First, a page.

Welcome To The Dollhouse

Anatoly Moskvin, a linguist and philologist born in 1966 in Nizhny Novgorod, had earned the unquestioning respect of his fellow academics.
He fluently spoke thirteen languages, and was the author of important studies and academic papers. Great expert of Celtic folklore and of Russian funerary customs, at the age of 45 he was still living with his parents; he refrained from drinking or smoking, collected dolls and it was murmured that he was a virgin. But everybody knows that geniuses are always a little eccentric.

Yet Anatoly Moskvin was hiding a secret. A personal mission he felt he had to accomplish, driven by compassion and love, but one he knew his fellow citizens, not to mention the law, would have deemed crazy.
That very secret was to seal his fate, behind the walls of the mental institute where Anatoly Moskvin now spends his days.

Nizhny Novgorod, capital of the Volga District and the fifth Russian city, is an important cultural centre. In the surroundin areas several hundred graveyards cand be found, and in 2005 Moskvin was assigned the task of recording all the headstones: in two years he visited more than 750 cemeteries.
It was a tough job. Anatoly was forced to walk alone, sometimes for 30 km a day, facing harsh condistions. He had to spend many nights outdoors, drinking from puddles and taking shelter in the abandoned barns of the inhospitable region. One night, caught in the dark, to avoid freezing to death he found no better option than to break in the cemetery burial chamber and sleep in a coffin which was already prepared for next morning’s funeral. When at dawn the gravediggers arrived, they found him sleeping: Anatoly dashed off shouting his excuses – among the general laughter of undertakers who luckily did not chase after him.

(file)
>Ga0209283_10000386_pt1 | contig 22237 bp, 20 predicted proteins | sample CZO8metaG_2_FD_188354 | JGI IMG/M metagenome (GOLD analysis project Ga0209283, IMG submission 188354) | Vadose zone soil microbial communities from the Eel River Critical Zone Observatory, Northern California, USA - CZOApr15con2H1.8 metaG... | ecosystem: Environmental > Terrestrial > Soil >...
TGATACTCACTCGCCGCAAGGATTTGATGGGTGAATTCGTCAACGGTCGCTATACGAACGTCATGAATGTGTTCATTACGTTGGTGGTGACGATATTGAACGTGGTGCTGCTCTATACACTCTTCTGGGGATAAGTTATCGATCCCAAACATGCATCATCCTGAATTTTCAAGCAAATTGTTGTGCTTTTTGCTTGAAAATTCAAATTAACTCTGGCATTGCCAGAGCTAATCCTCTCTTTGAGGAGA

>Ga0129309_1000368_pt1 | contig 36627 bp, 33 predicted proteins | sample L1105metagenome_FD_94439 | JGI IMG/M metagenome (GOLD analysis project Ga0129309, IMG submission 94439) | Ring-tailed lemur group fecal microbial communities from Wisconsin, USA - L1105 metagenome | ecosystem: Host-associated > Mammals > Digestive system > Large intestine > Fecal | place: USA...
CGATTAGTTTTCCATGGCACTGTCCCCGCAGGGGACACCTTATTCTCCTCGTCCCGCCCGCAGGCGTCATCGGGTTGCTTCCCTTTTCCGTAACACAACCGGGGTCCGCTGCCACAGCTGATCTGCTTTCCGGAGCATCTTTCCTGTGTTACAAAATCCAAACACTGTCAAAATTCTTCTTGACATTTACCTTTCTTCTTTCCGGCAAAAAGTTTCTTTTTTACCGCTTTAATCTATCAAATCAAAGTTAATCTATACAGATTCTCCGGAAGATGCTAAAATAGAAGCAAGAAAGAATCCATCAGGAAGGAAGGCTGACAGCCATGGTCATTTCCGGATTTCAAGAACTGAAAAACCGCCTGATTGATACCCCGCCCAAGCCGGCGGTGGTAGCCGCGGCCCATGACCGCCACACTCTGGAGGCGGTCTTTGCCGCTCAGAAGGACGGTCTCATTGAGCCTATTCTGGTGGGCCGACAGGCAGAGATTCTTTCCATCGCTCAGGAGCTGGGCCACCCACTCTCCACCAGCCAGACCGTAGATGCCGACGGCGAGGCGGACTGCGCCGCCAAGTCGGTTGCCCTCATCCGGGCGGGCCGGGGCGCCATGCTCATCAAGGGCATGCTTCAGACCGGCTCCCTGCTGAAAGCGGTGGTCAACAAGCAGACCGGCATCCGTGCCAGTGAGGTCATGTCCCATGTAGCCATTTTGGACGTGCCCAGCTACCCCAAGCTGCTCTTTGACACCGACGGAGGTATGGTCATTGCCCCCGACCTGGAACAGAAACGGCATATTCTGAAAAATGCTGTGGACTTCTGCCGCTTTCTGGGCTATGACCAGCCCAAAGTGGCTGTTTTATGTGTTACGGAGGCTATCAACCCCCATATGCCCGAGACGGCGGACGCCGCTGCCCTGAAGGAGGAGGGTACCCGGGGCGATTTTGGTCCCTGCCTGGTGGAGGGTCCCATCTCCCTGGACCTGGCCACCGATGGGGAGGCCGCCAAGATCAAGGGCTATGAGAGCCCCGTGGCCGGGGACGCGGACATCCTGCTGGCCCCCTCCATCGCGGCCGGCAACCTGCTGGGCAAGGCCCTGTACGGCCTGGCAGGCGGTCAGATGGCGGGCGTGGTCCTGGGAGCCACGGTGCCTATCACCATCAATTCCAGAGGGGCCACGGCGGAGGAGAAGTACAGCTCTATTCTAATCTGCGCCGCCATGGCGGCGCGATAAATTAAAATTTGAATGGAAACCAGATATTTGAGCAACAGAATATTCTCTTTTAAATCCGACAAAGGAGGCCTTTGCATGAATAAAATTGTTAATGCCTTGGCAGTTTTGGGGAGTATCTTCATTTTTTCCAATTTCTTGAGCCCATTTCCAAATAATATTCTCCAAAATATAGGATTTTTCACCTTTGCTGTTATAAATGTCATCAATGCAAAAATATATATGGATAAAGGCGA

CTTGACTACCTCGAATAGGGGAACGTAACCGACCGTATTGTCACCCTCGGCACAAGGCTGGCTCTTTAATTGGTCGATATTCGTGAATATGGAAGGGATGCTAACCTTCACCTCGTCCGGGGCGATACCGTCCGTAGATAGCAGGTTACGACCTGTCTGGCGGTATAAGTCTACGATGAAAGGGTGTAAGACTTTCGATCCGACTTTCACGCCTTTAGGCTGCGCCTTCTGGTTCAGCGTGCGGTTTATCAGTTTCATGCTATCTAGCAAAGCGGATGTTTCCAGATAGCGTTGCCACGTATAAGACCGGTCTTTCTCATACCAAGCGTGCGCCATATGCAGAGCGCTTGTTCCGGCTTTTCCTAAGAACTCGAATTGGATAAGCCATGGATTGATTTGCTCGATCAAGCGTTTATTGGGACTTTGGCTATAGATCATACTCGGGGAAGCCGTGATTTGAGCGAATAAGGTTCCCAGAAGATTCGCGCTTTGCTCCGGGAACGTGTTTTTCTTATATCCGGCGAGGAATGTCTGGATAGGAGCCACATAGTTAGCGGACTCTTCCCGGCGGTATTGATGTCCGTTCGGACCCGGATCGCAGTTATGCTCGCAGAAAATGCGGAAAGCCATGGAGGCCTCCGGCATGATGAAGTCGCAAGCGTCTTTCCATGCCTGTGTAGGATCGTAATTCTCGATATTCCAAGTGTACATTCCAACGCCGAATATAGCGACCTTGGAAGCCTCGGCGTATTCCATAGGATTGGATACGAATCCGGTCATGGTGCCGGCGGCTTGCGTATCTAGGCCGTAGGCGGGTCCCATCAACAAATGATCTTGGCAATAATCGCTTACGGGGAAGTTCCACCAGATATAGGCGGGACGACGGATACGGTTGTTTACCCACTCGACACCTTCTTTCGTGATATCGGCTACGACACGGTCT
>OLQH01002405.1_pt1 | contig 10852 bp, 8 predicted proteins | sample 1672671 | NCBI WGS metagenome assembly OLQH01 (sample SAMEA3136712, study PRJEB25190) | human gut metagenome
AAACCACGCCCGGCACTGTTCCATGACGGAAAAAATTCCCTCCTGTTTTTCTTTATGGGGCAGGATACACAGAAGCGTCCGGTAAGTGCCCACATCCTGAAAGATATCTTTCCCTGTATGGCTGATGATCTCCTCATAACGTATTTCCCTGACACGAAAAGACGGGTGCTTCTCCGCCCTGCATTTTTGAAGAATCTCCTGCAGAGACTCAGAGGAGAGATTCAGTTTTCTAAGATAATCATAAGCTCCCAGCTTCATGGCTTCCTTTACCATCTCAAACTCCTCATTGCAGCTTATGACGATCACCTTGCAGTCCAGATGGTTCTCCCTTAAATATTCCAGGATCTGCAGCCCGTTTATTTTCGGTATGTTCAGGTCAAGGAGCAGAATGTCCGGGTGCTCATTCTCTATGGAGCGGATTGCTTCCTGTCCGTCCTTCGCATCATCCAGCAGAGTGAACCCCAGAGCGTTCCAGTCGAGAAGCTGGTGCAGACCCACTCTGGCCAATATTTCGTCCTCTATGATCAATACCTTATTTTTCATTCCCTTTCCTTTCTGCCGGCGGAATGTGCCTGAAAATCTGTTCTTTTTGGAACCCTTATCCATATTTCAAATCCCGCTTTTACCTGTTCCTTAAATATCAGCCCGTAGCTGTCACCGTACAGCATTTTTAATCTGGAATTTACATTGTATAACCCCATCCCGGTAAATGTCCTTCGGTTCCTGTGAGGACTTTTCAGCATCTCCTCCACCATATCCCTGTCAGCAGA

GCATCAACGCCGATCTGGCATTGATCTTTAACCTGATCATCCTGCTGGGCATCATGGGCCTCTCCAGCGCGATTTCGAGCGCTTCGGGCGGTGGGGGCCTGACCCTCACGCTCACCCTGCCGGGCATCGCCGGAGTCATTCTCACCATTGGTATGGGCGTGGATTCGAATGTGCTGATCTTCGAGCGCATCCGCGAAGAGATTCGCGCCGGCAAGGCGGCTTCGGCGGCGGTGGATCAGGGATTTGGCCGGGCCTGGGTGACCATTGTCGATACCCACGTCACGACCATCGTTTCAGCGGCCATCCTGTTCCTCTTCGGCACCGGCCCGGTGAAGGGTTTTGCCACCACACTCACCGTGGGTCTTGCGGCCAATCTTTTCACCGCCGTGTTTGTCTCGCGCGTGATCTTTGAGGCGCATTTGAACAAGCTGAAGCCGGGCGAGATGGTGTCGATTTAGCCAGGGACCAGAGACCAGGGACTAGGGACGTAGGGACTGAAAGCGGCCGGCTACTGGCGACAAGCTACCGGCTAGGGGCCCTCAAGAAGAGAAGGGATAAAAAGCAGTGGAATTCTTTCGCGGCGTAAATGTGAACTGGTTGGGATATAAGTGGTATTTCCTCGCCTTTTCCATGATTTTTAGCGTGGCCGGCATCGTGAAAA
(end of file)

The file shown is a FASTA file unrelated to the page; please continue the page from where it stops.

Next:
The amount of data Mskvin gathered during this endeavour was unprecedented, and the study promised to be “unique” and “priceless”, in the words of those who followed its development. It was never published, but it served as the basis for a long series of articles on the history of Nizhny Novgorod’s cemeteries, published by Moskvin between 2006 and 2010.
But in 2011 the expert’s career ended forever, the day the police showed up to search his home.

Among the 60.000 books in is private library, stacked along the walls and on the floor, between piles of scattered paper and amidst a confusion of objects and documents, the agents found 26 strange, big dolls that gave off an unmistakable foul odor.
These were actually the mummified corpses of 26 little girls, three to 12-year-olds.
Anatoly Moskvin’s secret mission, which lasted for twenty years, had finally been discovered.

Celt druids – as well as Siberian shamans – slept on graves to communicate with the spirits of the deceased. For many years Anatoly did the same. He would lay down on the grave of a recently buried little girl, and speak with her. How are you in that tomb, little angel? Are you cold? Would you like to take a walk?
Some girls answered that they felt alright, and in that case Anatoly shared their happiness.